lost book"; "lost opportunities" [ant: found]
2: having lost your bearings; confused as to time or place or
personal identity; "I frequently find myself disoriented when
I come up out of the subway"; "the anesthetic left her
completely disoriented" [syn: confused, disoriented,
3: spiritually or physically doomed or destroyed; "lost souls";
"a lost generation"; "a lost ship"; "the lost platoon" [ant:
4: not gained or won; "a lost battle"; "a lost prize" [ant:
5: incapable of being recovered or regained; "his lost honor"
6: not caught with the senses or the mind; "words lost in the
din" [syn: lost, missed]
7: deeply absorbed in thought; "as distant and bemused as a
professor listening to the prattling of his freshman class";
"lost in thought"; "a preoccupied frown" [syn: bemused,
deep in thought(p), lost(p), preoccupied]
8: perplexed by many conflicting situations or statements;
filled with bewilderment; "obviously bemused by his
questions"; "bewildered and confused"; "a cloudy and
confounded philosopher"; "just a mixed-up kid"; "she felt
lost on the first day of school" [syn: baffled,
befuddled, bemused, bewildered, confounded,
confused, lost, mazed, mixed-up, at sea]
9: unable to function; without help [syn: helpless, lost]
n 1: people who are destined to die soon; "the agony of the
doomed was in his voice" [syn: doomed, lost]
From Moby Thesaurus II by Grady Ward, 1.0 :
181 Moby Thesaurus words for "lost":
abandoned, abashed, ablated, abroad, absent, absentminded,
absorbed, abstracted, accursed, adrift, astray, at sea, away,
baffled, bemused, bewildered, beyond recall, beyond remedy,
bothered, buried, by the board, bygone, castle-building, clueless,
condemned, confounded, confused, consumed, corrupt, cureless,
cursed, damned, daydreaming, daydreamy, dead, defunct, departed,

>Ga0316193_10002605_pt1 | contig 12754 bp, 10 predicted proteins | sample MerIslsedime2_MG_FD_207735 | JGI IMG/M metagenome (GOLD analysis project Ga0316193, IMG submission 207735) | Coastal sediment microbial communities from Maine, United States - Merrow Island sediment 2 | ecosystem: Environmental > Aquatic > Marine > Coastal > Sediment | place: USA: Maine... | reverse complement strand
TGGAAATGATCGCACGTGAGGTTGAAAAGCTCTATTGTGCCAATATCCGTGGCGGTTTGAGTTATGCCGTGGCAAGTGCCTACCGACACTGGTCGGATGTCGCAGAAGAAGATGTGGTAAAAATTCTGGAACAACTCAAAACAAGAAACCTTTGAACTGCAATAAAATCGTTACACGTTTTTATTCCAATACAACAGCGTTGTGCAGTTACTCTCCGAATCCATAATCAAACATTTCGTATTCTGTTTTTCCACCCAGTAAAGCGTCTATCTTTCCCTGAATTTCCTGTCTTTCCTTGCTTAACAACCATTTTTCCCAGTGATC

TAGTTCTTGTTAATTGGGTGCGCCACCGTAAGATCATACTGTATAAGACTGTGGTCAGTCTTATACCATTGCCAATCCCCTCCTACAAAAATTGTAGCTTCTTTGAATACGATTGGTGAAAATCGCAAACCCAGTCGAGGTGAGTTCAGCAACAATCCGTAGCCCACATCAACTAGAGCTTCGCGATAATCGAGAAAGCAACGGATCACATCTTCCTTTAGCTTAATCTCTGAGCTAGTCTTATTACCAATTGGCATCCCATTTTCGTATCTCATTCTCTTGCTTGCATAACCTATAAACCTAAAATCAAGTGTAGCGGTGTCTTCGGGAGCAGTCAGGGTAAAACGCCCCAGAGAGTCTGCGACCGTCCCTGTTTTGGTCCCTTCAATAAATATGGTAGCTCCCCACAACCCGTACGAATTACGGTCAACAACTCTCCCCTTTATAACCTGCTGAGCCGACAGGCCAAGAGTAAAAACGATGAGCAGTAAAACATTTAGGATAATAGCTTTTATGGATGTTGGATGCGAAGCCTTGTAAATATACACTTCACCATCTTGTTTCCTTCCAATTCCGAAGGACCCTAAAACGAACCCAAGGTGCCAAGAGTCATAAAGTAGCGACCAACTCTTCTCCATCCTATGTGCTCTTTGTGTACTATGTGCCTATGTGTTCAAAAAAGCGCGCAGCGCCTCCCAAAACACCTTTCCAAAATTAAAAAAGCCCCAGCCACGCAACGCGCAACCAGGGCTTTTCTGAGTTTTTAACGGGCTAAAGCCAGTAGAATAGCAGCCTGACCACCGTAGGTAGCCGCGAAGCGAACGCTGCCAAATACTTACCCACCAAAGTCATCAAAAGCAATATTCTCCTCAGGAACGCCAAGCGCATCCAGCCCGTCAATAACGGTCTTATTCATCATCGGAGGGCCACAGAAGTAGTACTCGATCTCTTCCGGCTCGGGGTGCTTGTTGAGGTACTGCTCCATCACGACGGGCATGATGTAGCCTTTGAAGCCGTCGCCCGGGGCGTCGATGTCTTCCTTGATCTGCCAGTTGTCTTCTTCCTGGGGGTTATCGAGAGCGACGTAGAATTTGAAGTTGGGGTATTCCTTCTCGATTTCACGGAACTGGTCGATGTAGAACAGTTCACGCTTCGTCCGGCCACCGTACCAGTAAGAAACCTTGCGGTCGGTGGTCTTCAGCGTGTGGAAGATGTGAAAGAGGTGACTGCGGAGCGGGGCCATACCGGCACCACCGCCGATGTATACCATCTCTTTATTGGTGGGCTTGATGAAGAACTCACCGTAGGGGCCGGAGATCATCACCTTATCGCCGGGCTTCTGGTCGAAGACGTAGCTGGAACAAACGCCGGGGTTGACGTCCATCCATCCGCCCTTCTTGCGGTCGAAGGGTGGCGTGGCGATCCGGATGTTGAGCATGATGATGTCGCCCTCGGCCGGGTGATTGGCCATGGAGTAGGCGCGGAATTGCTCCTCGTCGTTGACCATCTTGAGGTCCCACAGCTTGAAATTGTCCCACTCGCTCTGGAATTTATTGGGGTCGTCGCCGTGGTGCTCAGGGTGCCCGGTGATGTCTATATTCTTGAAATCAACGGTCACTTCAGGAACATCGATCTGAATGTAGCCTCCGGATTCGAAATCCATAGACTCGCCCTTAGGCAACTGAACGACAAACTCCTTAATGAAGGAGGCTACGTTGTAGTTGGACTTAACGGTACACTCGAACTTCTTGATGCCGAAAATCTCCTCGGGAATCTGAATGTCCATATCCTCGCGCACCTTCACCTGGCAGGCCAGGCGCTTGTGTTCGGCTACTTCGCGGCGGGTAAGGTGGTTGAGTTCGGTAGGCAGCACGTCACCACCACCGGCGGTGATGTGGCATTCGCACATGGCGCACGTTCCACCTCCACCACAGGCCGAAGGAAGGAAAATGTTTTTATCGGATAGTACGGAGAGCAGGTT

depleted, desperate, destroyed, devastated, discomposed,
disconcerted, dismayed, disoriented, dissipated, dissolute,
distracted, distrait, distraught, disturbed, doomed,
down the drain, dreaming, dreamy, drowsing, ecstatic, elsewhere,
embarrassed, engrossed, eroded, exhausted, expended, extinct,
fallen, faraway, forfeit, forfeited, forgotten, frantic, frenzied,
godless, gone, gone away, gone to waste, graceless, guessing,
half-awake, helpless, hopeless, immedicable, in a fix, in a maze,
in a pickle, in a reverie, in a scrape, in a stew, in the clouds,
incorrigible, incurable, inoperable, irreclaimable, irrecoverable,
irredeemable, irreformable, irremediable, irreparable,
irretrievable, irreversible, irrevocable, lacking, late, long-lost,
lost in thought, lost to, lost to sight, lost to view, mazed,
meditative, mislaid, misplaced, misremembered, missing, misspent,
mooning, moonraking, museful, musing, mystified, napping, no more,
nodding, nonexistent, obliterated, oblivious, obsolete,
off the track, out of sight, out the window, passed, past,
past and gone, past hope, past praying for, past recall, pensive,
perplexed, perturbed, pipe-dreaming, preoccupied, put-out, puzzled,
rapt, remediless, reprobate, ruined, run to seed, shriftless,
shrunken, somewhere else, spent, squandered, stargazing, strayed,
taken up, terminal, transported, turned around, unchaste,
unconscious, unconverted, undone, unmitigable, unredeemable,
unredeemed, unregenerate, unrelievable, unsalvable, unsalvageable,
unwon, upset, used, used up, vanished, wanton, wasted,
without a clue, woolgathering, worn away, wrapped in thought,
From Bouvier's Law Dictionary, Revised 6th Ed (1856) :
LOST. What was once possessed and cannot now be found.
2. When a bond or other deed was lost, formerly the obligee or
plaintiff was compelled to go into equity to seek relief, because there was
no remedy a law, the plaintiff being required to make profert in his
declaration. 1 Chan. c. 7T. But in process of time courts of law dispensed
with profert in such cases, and thereby obtained concurrent jurisdiction
with the courts of chancery, so that now the loss of any paper, other than a
negotiable note, will not prevent the plaintiff from recovering at law as
well as in equity. 3 Atk. 214; 1 Ves. 341; 5 Ves. 235; 6 Ves. 812, 7 Ves.
19; 3 V. & B. 54.
3. When a negotiable note has been lost, equity will grant relief. In
such case the claimant must tender an indemnity to the debtor, and file a
bill in chancery to compel payment. 7 B. & C. 90; Ryan & Mo. 90; 4 Taunt.
602; 2 Ves. sen. 327; 16 Ves. 430.